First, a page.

The Godfather (50th Anniversary Edition) by Mario Puzo – Review
The Godfather (50th Anniversary Edition)
by Mario Puzo
by Victoria Holdsworth
“Italians have a little joke, that the world is so hard a man must have two fathers to look after him, and that’s why they have godfathers.” ― Mario Puzo.
The fictional Corleones have become something of a cultural obsession to many over the years, and whilst I have seen and enjoyed the lauded Francis Ford Coppola film many times, I had never read the book.
Described by the author as coming into existence purely for money rather than art, Puzo had, prior to The Godfather, published three novels that did not sell, and paid his bills by writing for down-market men’s magazines. Of course, the book became a hit, eventually going on to be the cultural phenomenon it still is today.
The key to its success lies in the vivid characterisations of mob life. The depth and intricacy of these characters makes you believe in them, root for them and empathise with them – even through some incredibly dark and immoral behaviour (there are far more characters in the book than in the film). Puzo writes each page with a drive and urgency that impels the reader to keep turning the pages. He’s writing like his life depends upon it – and maybe it did.
The story, for the uninitiated, takes place in New York, where the five main ‘families’ run every single racket in town. The Corleones are the most powerful, but the troubles start when a young hood called ‘Turk’ Sollozzo asks for protection from the Corleones, to help with his new narcotics operation.
The character in question already has another family’s support, the Tattaglias, who just happen to have a reputation for brutal violence. When Don Vito Corleone declines Turk’s offer events combine towards the Don being shot in the street. Surviving five bullets in his back, what follows is all-out gang war, with betrayal, honour and exodus as volatile bedfellows.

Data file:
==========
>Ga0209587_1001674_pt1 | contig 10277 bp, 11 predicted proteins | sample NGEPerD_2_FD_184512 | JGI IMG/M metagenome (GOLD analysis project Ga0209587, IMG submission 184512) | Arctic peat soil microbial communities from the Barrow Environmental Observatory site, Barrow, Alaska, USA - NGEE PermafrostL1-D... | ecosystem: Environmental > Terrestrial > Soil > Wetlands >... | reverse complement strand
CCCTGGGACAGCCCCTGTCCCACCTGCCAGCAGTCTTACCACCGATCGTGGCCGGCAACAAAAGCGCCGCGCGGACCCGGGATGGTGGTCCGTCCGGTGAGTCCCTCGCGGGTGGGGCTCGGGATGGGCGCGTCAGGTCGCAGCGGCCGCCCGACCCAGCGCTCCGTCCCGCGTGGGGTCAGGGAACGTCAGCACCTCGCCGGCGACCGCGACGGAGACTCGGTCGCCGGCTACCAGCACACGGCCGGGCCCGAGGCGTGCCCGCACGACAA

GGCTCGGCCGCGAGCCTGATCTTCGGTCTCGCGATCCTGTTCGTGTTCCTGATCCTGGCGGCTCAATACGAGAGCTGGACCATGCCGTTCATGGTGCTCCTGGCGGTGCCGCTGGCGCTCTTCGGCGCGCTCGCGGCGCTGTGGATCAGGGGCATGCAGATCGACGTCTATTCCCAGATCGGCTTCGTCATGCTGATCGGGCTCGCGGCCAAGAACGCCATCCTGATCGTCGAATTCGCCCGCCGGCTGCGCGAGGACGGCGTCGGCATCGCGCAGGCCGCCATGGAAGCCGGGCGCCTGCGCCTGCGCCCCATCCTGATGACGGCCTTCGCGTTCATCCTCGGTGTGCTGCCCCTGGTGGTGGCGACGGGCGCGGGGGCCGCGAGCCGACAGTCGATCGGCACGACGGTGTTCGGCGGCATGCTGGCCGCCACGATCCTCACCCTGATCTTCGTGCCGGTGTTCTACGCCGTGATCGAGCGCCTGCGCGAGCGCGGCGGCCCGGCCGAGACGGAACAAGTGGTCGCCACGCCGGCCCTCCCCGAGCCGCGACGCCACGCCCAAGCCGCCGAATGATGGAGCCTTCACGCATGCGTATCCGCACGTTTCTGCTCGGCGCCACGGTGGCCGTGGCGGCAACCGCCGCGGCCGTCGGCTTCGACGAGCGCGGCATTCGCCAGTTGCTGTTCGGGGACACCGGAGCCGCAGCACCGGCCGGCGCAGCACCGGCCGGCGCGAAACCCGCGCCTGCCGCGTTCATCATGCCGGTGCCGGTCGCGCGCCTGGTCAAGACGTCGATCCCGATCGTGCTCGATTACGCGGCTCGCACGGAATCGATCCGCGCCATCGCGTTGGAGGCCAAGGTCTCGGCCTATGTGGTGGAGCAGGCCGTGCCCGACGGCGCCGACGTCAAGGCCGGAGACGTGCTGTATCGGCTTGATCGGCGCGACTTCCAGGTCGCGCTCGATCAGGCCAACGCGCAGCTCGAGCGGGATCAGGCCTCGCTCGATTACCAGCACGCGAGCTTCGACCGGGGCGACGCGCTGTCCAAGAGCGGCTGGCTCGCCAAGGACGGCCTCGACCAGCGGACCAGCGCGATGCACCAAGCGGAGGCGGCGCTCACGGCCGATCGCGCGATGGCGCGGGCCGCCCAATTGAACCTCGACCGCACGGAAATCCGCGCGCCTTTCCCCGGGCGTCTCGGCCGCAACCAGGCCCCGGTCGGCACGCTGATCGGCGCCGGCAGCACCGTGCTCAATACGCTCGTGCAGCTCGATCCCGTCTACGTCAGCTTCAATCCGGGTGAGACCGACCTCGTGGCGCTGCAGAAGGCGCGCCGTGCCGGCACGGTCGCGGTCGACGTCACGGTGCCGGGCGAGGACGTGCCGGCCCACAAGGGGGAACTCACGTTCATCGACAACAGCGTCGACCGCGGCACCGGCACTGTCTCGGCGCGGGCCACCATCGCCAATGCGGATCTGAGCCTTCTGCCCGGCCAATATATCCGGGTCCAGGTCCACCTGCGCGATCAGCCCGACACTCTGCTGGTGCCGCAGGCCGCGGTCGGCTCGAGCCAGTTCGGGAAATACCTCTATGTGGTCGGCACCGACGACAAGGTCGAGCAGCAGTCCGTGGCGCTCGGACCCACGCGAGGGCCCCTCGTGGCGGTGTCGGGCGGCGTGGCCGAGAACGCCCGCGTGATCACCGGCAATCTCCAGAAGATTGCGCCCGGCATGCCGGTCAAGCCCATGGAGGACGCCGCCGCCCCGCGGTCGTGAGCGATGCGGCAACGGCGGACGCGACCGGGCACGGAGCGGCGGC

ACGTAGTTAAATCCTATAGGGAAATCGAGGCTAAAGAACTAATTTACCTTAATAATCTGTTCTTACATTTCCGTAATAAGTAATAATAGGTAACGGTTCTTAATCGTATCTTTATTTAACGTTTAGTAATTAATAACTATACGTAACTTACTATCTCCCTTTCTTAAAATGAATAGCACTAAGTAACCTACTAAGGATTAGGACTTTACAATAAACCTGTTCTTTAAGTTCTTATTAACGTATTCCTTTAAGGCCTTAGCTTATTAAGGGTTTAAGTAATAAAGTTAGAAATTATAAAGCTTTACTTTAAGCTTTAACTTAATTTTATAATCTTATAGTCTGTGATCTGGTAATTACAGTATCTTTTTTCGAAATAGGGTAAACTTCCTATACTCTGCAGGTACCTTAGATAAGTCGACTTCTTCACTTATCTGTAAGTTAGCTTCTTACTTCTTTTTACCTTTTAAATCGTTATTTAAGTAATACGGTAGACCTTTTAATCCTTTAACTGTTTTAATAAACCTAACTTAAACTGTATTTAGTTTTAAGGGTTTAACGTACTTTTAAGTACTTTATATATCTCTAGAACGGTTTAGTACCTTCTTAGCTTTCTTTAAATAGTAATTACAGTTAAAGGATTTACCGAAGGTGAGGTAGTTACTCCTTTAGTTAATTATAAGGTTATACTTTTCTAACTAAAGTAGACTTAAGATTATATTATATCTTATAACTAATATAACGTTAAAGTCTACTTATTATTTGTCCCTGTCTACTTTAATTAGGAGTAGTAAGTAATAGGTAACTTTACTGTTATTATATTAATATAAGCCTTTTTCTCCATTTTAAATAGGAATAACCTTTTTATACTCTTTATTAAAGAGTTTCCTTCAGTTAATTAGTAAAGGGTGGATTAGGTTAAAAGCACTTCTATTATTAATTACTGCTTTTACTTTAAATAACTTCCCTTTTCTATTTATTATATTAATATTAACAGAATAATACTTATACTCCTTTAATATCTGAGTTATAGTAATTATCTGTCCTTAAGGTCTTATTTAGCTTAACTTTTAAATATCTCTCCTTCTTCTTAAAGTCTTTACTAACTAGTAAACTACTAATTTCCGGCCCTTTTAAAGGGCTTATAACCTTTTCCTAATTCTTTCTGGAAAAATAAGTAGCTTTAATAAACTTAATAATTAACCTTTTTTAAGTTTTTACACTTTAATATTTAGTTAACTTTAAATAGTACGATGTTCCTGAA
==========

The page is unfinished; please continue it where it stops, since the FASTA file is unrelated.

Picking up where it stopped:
Main characters receive detailed back stories, adding much meat to the already hefty portions. Slowly, the Don’s son Michael emerges as the book’s defining character. His story will fascinate any enthral any reader, as his loyalties are tested and the bright lights of Las Vegas beckon him.
Much emphasis is placed on ‘The American Dream’ – young, working class immigrants searching for a foothold, while family and connection to a community are explored with brilliant efficiency.
There are few aspects of life that the book does not touch upon – and the author leaves the reader free to draw their own conclusions about the characters, their foibles and their morals. This 50th Anniversary Edition includes an exclusive introduction by Francis Ford Coppola, and is a must have for any admirer of the novel – and any fan of crime fiction.
‘The Godfather 50th Anniversary Edition’ by Mario Puzo is published by William Heinemann, £20,